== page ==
A.G.T.I. at the Eve of the War

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The Alabama Girls’ Technical Institute: A School on the Eve of War

What was the Alabama Girls’ Technical Institute like in 1913, just one year prior to the outbreak of the Great War? How did A.G.T.I. function during the pre-war years, and in what ways was this Alabama Girls’ Technical Institute different from the institution that developed during the course of the Great War? Answering these questions requires reflection on the history and early development of the Alabama Girls’ Technical Institute. To accomplish this task, I have relied primarily on the 1913 Technala, A.G.T.I.’s yearbook, and a collection of academic and social bulletins published by the institution during the period.

In 1913, the Alabama Girls’ Technical Institute was an institution in its infancy. Only two years prior, the Institute had been known as the Alabama Girls’ Industrial School, an institution that first opened its doors to the young women of Alabama on October 12, 1896.Since its founding in 1896, the Alabama Girls’ Industrial School, later the Alabama Girls’ Technical Institute, was envisaged and operated as an institution through which to educate and better the lives of the women of the state of Alabama. The mission and aspirations on which the A.G.I.S. was founded are enumerated in a bulletin published by the institute in 1913 and are as follows:

(1) To teach the principles of the liberal arts and sciences, and their application to home making; (2) to enable young women who are its graduates to do effective work as teachers; (3) to train young women to be self-supporting through proficiency in the industrial or fine arts; (4) [and] to inculcate in the young womanhood of Alabama ideals of character and culture so that they may carry forth into the state the blessings of strength, ability, and refinement.2


Gaining Admission Into A.G.T.I.

At the age of fifteen, girls from the state of Alabama were eligible to enroll in the Alabama Girls’ Technical Institute. Prospective students were admitted to study at different grade levels, ranging from sub-freshman to sophomore classes, based on their previous educational attainment. These three levels (sub-freshman, freshman, and sophomore) generally corresponded to the curriculum provided in the first three years of high school. The Alabama Girls’ Technical Institute also offered vocational coursework, but admission to courses included in the vocational curriculum required a minimum age of eighteen years. An image of the A.G.T.I. admissions requirements from the bulletin Requirements for Admission, 1913-14 is included in the gallery at the bottom of the page.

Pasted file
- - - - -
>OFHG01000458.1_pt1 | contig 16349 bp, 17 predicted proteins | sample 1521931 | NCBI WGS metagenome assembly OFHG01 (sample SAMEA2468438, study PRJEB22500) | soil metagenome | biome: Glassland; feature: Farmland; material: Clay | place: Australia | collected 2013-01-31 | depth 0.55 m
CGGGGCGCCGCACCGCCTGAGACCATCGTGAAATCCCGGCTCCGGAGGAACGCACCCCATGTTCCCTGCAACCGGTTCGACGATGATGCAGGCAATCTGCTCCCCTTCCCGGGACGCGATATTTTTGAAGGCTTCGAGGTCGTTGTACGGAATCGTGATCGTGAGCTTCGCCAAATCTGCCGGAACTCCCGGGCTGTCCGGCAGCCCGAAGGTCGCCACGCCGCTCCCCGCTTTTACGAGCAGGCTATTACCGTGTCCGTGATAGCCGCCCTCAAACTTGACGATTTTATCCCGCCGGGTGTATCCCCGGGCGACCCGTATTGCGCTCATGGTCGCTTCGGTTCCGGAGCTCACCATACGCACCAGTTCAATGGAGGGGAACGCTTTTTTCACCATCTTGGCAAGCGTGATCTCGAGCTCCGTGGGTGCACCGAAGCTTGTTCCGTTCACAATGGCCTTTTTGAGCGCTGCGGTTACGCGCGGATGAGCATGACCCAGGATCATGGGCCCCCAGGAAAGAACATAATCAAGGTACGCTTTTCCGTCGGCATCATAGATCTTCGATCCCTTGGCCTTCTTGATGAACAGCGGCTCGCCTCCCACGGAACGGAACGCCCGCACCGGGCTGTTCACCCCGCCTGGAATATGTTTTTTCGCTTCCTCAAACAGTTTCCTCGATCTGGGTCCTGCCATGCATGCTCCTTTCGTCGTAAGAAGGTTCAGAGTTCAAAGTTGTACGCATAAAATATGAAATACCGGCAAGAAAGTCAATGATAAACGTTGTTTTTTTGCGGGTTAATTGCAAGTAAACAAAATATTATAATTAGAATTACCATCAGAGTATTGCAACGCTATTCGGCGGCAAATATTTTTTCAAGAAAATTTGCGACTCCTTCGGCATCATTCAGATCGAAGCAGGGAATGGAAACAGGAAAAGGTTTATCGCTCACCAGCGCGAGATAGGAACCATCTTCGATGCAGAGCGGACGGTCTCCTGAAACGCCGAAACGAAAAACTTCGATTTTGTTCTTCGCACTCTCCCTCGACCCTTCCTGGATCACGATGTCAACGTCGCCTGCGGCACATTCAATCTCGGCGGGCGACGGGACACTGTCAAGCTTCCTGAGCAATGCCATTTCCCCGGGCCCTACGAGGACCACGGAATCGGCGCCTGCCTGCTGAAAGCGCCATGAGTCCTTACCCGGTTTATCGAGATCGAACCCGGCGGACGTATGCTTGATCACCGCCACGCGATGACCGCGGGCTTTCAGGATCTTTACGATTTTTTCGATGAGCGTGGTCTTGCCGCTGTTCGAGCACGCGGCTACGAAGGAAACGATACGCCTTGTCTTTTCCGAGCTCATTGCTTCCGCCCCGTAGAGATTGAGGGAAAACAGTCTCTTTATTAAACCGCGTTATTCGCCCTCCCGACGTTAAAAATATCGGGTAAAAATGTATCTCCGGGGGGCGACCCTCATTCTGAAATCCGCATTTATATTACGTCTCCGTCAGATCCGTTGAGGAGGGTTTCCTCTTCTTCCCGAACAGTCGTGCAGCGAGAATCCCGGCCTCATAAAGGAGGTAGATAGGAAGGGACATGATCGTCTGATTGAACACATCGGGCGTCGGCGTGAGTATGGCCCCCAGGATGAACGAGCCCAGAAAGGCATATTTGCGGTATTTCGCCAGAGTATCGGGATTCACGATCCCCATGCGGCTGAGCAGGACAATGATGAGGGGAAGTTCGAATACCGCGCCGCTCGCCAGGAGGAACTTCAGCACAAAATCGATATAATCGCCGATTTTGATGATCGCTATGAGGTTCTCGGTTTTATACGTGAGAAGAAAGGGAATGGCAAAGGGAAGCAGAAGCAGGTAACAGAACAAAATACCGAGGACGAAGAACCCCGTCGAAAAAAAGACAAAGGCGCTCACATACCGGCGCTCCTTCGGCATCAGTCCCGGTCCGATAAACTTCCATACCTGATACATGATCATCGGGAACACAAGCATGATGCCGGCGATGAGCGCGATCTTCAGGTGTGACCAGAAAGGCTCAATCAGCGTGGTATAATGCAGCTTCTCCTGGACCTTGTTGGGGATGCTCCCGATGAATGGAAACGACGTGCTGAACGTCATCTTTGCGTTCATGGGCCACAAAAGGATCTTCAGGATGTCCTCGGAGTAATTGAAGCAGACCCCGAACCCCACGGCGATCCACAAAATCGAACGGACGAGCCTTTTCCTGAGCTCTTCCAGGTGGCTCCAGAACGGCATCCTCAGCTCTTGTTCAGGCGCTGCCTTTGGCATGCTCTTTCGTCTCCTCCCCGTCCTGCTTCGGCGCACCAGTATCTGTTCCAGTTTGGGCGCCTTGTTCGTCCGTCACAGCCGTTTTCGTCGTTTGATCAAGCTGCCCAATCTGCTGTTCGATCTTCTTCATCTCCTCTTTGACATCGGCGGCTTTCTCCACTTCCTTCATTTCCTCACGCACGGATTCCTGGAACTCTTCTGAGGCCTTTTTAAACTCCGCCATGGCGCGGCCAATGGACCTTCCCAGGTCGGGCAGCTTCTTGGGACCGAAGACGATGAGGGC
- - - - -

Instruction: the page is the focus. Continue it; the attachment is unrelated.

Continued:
There were a number of methods by which to gain admission into the Alabama Girls’ Technical Institute, including certification by the state or a recognized high school, or by examination. The Alabama Girls’ Technical Institute Bulletin Requirements for Admission, 1913-14 lists the affiliated high schools recognized by A.G.T.I. for admissions purposes; these institutions included Alabama’s county high schools, the city high schools of Birmingham, Huntsville, Mobile, Montgomery, Tuscaloosa and other towns in Alabama, and other select institutes throughout the state. Certificates from other institutions in the state, including schools in Guntersville, Montevallo, and Pratt City, granted students admission into the freshman class at A.G.T.I.3


How Much Did It Cost To Attend A.G.T.I. in 1913? 

Information regarding the pre-war price of a year’s study at A.G.T.I. can be found in the above mentioned Requirements for Admission, 1913-14 bulletin. While the exact expenses for the 1913-1914 session are not tabulated in this publication, the rates for the previous year (1912-1913) are included. For the 1912-1913 session, the lion’s share of the expenses consisted of room, board, and laundry charges, which totaled $100. The medical and matriculation fees totaled $10 when combined, and the lecture and library fees added another $4 to the tabulated expenses. After adding the cost of uniforms (around $11), the expenses for an entire academic session in 1912-1913 came to $125. Additional fees for music, voice, and art lessons, if applicable, were payable by semester or by session.4


The Uniform